Lisbon, Portugal & More

Week 9


Our  “Road Map”

It may be hard to believe, but this photo shows the oceanic plotting chart we used for our entire trip across the Atlantic. As the flight progressed, we recorded altitude and course changes and other conditions of flight. In graphic form, this chart shows much of the information contained in our approved Flight Plan, which contains specific details about the planned trip.

Before each flight it is the the captain who files the required, formal flight plan with Air Traffic Control (ATC). Once airborne over land, we must stay in constant radio contact with them. Because our radio link with land-based ATC has a limited range, responsibility for communicating with us over the ocean is “handed off” from ACT to high frequency (HF) radio operators in the SELCAL network. For much of the trans-Atlantic flight we inform the SECAL operators of any changes in our altitude and course and they relay the information to ACT. Information is also relayed through them from ATC to us.

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If you are really interested in how these charts are used, go here for a simulated ride-along with an aircraft flying the North Atlantic oceanographic route.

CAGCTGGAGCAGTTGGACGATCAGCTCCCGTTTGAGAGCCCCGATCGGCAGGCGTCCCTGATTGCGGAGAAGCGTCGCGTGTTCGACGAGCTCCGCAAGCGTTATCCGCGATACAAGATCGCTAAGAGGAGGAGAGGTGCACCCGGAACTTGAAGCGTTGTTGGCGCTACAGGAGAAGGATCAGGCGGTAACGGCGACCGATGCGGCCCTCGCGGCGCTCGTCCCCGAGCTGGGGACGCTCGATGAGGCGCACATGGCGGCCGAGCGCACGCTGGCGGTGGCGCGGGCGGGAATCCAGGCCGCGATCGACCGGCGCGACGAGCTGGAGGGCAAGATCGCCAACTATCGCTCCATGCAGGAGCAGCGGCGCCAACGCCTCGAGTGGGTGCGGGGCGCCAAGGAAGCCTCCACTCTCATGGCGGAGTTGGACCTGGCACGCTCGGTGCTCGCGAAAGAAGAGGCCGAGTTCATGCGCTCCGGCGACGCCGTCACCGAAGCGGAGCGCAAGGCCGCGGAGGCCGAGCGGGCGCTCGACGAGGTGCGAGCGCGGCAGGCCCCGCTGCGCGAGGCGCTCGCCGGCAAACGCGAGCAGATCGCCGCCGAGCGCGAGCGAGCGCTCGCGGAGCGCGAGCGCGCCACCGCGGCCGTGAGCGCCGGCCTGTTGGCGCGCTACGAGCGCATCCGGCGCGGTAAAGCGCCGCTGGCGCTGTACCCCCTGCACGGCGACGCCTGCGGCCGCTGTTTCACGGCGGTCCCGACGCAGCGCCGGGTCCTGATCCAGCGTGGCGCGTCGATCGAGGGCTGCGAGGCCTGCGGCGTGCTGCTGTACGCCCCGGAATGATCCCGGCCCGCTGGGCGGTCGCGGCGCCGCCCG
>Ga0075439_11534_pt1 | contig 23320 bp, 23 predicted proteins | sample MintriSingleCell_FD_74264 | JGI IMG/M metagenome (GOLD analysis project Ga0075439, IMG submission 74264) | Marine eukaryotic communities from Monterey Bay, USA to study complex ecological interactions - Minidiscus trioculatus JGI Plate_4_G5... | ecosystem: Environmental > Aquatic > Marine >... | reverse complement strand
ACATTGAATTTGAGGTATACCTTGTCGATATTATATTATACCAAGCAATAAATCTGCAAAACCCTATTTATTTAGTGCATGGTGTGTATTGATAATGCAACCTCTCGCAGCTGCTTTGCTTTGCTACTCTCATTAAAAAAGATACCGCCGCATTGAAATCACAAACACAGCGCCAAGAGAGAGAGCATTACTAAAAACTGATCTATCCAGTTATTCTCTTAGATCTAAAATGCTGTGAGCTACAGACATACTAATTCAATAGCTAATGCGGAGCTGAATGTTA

Taking a Moment To Remember

FF Sunrise over the AtlanticMidway over the Atlantic, with Europe ahead and Newfoundland behind, I found myself thinking of Amelia Earhart and her 1934 solo trans-Atlantic flight – which also left from Newfoundland bound for Europe.

However, her little single-engine Lockheed Vega had few of the navigation instruments that I have at my fingertips and none of the raw power of our Learjet. What courage it took for those early pioneers of flight to follow their dreams!

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Take the Sci/Tech Challenge:

From your Media Center, check out and read a book about pioneer aviators. Make a list of problems they faced and how they overcame them.


Lovely, Lively Lisbon

FF Lisbon with Quin in photoLisbon, Portugal will always hold a special place in my heart because it was the first place I was sent as an air ambulance service pilot. Once we landed, I did a fast web search for ideas on interesting things to see and do while in Lisbon. See the “Sci & Tech say:” section below for some of what I found.

Although I did not get to most of the places, I know that I will be back again so I’ll keep my list handy. In addition, I want to visit a workshop and see artists actually painting and glazing the wall tiles known as azulejos, and I hope to listen to authentic Fado music. You can be sure I’ll also be on the lookout for Portuguese Water Dogs – made famous in part because the Obama family had one while they were in the White House.

From my research I was reminded that Lisbon is probably best-known for its colonialist history, ornate architecture and its old section filled with narrow winding alleys. I valiantly fought jetlag and took to the streets to do my own exploring. My photos on the next page show what I found.